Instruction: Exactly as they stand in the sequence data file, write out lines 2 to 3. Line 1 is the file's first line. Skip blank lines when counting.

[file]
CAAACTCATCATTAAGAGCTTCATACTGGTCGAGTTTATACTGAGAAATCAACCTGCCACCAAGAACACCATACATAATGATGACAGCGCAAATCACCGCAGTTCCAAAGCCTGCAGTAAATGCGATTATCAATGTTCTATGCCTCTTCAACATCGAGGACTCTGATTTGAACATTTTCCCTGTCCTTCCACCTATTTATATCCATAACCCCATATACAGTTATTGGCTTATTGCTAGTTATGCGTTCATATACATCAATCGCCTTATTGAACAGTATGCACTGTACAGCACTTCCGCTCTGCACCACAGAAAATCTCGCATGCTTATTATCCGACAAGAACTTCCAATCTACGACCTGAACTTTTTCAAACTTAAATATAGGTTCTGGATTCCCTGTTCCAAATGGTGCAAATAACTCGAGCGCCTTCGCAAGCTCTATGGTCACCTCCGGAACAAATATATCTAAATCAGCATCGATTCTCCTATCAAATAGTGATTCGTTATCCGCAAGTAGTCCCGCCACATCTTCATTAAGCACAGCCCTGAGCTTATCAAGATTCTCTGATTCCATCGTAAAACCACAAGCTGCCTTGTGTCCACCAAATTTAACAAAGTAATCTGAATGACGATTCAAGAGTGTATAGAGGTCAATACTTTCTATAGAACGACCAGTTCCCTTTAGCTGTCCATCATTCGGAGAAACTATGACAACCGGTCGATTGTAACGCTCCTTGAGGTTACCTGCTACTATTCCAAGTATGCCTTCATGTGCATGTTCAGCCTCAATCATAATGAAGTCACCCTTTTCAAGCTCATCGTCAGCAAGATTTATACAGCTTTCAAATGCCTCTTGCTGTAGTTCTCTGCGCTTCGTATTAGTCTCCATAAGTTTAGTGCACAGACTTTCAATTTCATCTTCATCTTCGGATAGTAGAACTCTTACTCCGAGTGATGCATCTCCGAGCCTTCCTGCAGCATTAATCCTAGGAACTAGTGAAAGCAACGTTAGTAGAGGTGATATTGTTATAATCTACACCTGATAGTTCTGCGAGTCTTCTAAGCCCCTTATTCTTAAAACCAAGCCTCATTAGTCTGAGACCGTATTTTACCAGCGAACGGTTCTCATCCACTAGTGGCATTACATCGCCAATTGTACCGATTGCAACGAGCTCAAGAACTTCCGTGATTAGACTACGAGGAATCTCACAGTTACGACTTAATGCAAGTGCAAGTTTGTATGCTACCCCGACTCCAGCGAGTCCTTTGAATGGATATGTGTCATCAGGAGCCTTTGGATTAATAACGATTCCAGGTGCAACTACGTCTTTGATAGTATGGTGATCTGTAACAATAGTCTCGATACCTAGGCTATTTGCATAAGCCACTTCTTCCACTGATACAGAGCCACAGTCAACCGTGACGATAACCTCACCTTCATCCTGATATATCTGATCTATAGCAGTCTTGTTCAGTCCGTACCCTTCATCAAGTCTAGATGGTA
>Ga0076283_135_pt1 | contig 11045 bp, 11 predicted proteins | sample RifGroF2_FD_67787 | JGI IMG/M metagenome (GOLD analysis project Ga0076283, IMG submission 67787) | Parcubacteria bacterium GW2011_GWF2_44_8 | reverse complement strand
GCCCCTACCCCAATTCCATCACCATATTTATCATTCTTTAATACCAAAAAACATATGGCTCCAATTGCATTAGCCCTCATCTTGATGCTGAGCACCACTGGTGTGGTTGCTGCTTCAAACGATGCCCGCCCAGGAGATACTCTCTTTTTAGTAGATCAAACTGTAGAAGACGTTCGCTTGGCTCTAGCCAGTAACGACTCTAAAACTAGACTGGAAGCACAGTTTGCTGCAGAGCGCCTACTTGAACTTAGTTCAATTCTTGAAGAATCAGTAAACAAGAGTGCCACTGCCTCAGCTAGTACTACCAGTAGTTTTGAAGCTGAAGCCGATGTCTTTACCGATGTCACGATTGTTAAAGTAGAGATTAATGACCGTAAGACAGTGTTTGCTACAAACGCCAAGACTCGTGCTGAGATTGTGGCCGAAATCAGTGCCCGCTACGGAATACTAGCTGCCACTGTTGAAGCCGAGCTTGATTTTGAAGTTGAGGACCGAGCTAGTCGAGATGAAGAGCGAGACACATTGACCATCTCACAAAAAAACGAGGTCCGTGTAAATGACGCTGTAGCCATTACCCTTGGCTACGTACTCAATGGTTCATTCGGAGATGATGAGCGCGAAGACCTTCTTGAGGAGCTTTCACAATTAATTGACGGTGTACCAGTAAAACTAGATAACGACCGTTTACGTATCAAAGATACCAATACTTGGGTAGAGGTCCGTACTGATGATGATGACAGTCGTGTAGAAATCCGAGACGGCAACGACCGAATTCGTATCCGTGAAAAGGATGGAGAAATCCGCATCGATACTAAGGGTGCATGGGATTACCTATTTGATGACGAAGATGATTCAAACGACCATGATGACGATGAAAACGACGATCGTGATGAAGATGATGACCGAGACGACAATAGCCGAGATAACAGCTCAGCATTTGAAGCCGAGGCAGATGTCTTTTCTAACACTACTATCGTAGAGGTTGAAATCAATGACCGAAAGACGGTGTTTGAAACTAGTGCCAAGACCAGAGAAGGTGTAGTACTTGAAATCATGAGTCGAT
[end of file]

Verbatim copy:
>Ga0076283_135_pt1 | contig 11045 bp, 11 predicted proteins | sample RifGroF2_FD_67787 | JGI IMG/M metagenome (GOLD analysis project Ga0076283, IMG submission 67787) | Parcubacteria bacterium GW2011_GWF2_44_8 | reverse complement strand
GCCCCTACCCCAATTCCATCACCATATTTATCATTCTTTAATACCAAAAAACATATGGCTCCAATTGCATTAGCCCTCATCTTGATGCTGAGCACCACTGGTGTGGTTGCTGCTTCAAACGATGCCCGCCCAGGAGATACTCTCTTTTTAGTAGATCAAACTGTAGAAGACGTTCGCTTGGCTCTAGCCAGTAACGACTCTAAAACTAGACTGGAAGCACAGTTTGCTGCAGAGCGCCTACTTGAACTTAGTTCAATTCTTGAAGAATCAGTAAACAAGAGTGCCACTGCCTCAGCTAGTACTACCAGTAGTTTTGAAGCTGAAGCCGATGTCTTTACCGATGTCACGATTGTTAAAGTAGAGATTAATGACCGTAAGACAGTGTTTGCTACAAACGCCAAGACTCGTGCTGAGATTGTGGCCGAAATCAGTGCCCGCTACGGAATACTAGCTGCCACTGTTGAAGCCGAGCTTGATTTTGAAGTTGAGGACCGAGCTAGTCGAGATGAAGAGCGAGACACATTGACCATCTCACAAAAAAACGAGGTCCGTGTAAATGACGCTGTAGCCATTACCCTTGGCTACGTACTCAATGGTTCATTCGGAGATGATGAGCGCGAAGACCTTCTTGAGGAGCTTTCACAATTAATTGACGGTGTACCAGTAAAACTAGATAACGACCGTTTACGTATCAAAGATACCAATACTTGGGTAGAGGTCCGTACTGATGATGATGACAGTCGTGTAGAAATCCGAGACGGCAACGACCGAATTCGTATCCGTGAAAAGGATGGAGAAATCCGCATCGATACTAAGGGTGCATGGGATTACCTATTTGATGACGAAGATGATTCAAACGACCATGATGACGATGAAAACGACGATCGTGATGAAGATGATGACCGAGACGACAATAGCCGAGATAACAGCTCAGCATTTGAAGCCGAGGCAGATGTCTTTTCTAACACTACTATCGTAGAGGTTGAAATCAATGACCGAAAGACGGTGTTTGAAACTAGTGCCAAGACCAGAGAAGGTGTAGTACTTGAAATCATGAGTCGAT